US manufacturer close to first flight as pioneering unmanned air vehicle takes shape

Lockheed Martin plans to make the first attempt to fly a morphing unmanned air vehicle at Edwards AFB, California within the next two weeks and is hoping to conduct what is expected to be the first true in-flight configuration change next month.

The morphing UAV has been developed by Lockheed Martin's Skunk Works under a US Defense Advanced Research Projects Agency (DARPA) programme aimed at proving the viability of the concept and associated technologies. These include seamless skin materials, advanced flight-control software and smart-materials actuators.

Resembling the Boeing- and Northrop Grumman-built X-45/X-47 unmanned combat air vehicle demonstrators in overall pre-morphed configuration, the Lockheed Martin vehicle is designed to optimise its geometry to suit varying mission profiles. Taking off with wing extended to maximum span, the vehicle is designed to fold its wing inboard for higher speed low-level flight. Unlike swing-wing designs, the morphing concept involves tucking the inboard wing section up and flush with the fuselage. This results in a much larger reduction in wetted area, thereby significantly reducing drag.

"We get a 25% reduction in wetted area when we pull up the wings," says Lockheed Martin morphing aircraft programme manager Derek Bye. "We get an effective sweep change of 30û [measured at the 40% chord] when we fold the wings, even though the edges remain the same. When we unfold we get a 44% increase in maximum lift/drag ratio, and a 177% increase in effective span." In pre-flight test analysis the morphing design shows the potential for a "30-50% mission range increase over a typical hi-lo-lo-hi profile", adds Bye.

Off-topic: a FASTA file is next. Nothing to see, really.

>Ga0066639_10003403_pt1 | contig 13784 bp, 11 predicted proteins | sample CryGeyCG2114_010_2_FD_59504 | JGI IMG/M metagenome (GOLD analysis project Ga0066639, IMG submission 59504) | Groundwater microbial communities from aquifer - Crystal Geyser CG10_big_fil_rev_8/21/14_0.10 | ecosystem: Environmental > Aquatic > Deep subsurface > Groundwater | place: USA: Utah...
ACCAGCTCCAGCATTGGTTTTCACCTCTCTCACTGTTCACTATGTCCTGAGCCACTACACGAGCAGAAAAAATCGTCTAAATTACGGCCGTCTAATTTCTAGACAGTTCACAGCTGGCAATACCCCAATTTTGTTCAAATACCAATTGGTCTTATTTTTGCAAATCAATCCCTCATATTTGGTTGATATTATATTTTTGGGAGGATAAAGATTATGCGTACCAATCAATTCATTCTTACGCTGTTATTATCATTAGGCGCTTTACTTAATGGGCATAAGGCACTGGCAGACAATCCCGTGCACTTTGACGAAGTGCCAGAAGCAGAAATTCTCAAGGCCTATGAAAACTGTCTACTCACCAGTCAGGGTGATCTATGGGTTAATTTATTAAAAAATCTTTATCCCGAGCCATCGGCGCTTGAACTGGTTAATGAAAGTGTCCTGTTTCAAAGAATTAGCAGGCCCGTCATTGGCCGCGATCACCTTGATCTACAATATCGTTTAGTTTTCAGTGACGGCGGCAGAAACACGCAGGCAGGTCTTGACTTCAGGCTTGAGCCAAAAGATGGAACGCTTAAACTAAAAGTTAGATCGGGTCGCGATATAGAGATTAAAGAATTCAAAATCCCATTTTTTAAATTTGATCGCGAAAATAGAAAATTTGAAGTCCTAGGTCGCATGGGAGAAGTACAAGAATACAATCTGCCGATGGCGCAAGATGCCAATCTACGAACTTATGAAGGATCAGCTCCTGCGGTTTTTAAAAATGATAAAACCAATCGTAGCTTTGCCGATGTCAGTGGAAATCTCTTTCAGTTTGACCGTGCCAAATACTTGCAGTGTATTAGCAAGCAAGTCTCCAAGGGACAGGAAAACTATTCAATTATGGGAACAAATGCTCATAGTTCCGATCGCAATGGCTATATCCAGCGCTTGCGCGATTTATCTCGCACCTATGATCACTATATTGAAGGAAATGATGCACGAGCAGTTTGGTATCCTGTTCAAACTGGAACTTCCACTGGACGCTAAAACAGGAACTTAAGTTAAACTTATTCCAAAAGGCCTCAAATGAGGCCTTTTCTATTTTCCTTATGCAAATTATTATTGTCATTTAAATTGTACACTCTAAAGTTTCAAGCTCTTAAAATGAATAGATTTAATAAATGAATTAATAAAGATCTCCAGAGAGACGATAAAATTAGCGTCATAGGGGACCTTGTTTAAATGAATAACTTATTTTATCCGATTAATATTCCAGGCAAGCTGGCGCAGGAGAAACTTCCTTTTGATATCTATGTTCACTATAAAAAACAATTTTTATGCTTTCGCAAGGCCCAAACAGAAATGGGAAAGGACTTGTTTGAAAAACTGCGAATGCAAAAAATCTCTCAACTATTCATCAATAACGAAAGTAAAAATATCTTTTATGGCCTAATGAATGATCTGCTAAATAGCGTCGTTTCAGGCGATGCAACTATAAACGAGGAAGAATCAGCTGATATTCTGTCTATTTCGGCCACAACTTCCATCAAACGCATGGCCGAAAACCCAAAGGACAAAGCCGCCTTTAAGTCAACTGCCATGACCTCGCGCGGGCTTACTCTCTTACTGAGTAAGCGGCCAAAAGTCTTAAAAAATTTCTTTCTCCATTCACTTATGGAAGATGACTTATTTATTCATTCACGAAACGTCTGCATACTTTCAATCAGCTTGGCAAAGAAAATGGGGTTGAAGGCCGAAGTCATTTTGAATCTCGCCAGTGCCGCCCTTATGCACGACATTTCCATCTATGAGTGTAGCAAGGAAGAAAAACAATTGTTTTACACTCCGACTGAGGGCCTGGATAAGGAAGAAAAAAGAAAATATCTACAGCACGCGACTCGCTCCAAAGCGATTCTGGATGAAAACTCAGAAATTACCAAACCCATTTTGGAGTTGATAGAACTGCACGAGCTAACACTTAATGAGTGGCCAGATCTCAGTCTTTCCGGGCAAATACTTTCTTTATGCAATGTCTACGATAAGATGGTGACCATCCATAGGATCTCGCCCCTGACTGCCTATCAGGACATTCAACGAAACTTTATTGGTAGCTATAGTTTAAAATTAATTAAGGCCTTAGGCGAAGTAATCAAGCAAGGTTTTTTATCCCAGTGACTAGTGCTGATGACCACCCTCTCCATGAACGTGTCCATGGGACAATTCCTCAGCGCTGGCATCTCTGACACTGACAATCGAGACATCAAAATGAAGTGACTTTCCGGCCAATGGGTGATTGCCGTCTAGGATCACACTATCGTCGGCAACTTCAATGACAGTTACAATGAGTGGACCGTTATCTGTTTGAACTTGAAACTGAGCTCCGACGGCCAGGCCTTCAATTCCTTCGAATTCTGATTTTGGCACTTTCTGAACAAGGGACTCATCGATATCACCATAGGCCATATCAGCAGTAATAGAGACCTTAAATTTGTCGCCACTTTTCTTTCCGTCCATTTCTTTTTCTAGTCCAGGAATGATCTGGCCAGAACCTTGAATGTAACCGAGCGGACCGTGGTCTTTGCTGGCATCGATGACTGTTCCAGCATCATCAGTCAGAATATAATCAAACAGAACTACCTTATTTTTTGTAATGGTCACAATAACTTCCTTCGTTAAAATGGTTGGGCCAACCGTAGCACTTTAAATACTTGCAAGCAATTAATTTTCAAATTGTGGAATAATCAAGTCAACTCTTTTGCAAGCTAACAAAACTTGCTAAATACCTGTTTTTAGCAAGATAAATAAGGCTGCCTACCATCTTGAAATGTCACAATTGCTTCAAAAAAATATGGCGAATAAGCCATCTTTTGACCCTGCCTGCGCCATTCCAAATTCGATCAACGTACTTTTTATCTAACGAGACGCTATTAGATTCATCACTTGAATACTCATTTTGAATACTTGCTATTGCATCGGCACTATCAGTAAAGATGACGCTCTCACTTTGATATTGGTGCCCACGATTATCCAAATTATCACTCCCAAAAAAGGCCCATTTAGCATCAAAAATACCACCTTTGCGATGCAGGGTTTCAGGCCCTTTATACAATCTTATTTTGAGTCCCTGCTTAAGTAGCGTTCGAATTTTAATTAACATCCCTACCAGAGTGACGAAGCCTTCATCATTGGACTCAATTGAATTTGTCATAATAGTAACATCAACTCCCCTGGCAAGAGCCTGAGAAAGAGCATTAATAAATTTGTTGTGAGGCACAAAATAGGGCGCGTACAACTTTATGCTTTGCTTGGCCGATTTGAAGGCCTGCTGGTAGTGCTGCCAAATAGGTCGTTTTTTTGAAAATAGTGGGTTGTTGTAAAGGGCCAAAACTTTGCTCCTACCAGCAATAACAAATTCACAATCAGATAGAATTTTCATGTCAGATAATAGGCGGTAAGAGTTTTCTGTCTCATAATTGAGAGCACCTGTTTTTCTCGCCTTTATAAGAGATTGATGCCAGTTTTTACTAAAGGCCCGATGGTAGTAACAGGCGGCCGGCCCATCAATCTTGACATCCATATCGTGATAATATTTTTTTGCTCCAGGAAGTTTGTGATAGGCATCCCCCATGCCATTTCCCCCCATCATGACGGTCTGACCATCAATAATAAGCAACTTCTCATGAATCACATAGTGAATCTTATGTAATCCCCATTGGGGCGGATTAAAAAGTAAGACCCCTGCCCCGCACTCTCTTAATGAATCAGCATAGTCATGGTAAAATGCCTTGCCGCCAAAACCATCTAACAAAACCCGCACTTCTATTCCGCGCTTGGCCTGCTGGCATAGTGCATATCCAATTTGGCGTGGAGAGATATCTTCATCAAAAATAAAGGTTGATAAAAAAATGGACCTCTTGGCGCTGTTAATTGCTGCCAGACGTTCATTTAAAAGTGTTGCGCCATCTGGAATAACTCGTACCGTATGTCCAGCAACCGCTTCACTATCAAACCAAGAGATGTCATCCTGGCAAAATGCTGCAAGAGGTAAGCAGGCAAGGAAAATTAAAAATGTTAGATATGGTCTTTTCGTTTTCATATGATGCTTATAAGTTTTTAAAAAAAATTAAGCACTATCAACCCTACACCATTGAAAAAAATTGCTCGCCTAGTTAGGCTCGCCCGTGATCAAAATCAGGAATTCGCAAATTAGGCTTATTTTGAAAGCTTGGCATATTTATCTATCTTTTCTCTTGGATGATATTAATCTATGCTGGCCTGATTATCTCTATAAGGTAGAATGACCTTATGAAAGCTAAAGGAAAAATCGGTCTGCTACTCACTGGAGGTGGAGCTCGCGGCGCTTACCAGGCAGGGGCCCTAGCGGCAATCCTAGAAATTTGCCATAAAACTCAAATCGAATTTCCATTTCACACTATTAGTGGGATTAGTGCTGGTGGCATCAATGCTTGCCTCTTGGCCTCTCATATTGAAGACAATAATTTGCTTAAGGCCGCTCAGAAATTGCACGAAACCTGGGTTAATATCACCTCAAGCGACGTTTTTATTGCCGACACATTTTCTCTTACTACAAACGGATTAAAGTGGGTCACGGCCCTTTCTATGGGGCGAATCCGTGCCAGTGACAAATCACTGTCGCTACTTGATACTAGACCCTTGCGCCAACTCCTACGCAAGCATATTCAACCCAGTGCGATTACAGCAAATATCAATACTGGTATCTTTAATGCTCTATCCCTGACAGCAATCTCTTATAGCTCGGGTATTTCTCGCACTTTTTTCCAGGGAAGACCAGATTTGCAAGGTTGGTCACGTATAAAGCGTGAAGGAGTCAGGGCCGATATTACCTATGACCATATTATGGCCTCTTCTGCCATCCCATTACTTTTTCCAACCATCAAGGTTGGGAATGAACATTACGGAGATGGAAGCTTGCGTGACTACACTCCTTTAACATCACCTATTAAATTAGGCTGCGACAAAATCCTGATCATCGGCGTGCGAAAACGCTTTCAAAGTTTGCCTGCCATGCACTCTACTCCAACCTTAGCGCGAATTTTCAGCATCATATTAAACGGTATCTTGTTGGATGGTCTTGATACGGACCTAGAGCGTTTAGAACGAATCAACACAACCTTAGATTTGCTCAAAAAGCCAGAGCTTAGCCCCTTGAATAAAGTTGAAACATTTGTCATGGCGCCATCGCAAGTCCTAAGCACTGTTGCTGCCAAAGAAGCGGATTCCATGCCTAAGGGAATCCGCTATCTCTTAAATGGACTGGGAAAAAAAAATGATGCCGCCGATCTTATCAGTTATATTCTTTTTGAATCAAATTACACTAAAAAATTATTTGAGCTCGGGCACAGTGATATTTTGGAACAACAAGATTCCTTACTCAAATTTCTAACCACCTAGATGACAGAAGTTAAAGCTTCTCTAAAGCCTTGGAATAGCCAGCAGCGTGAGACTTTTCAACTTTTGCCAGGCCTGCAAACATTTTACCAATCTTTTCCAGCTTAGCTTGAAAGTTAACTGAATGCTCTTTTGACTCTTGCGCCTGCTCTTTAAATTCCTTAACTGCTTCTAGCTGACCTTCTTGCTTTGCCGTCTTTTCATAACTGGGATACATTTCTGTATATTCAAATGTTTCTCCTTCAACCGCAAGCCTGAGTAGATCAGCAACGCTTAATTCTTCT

Displaying the second of two air vehicles at the Unmanned Systems North America convention in Los Angeles, Bye says the 2.75m (9ft) - span UAV represents a fifth-scale version of the full-scale morphing aircraft envisaged for possible service. Powered by a JetCatt P200 turbojet, the subscale version has a vertical tail that would be removed on the full-scale variant with the addition of a yaw-controlling thrust-vectoring system.

The company is mid-way through Phase II of the DARPA effort, which culminates with windtunnel tests at NASA Langley of a half-span model in June 2005. Phase III, if sanctioned, will cover development of a half-scale version for flight tests in the 2006-7 timeframe. A follow-on full-scale version would have a span of about 12.5m and require a 5,000lb-thrust (22.25kN) powerplant.



Source: Flight International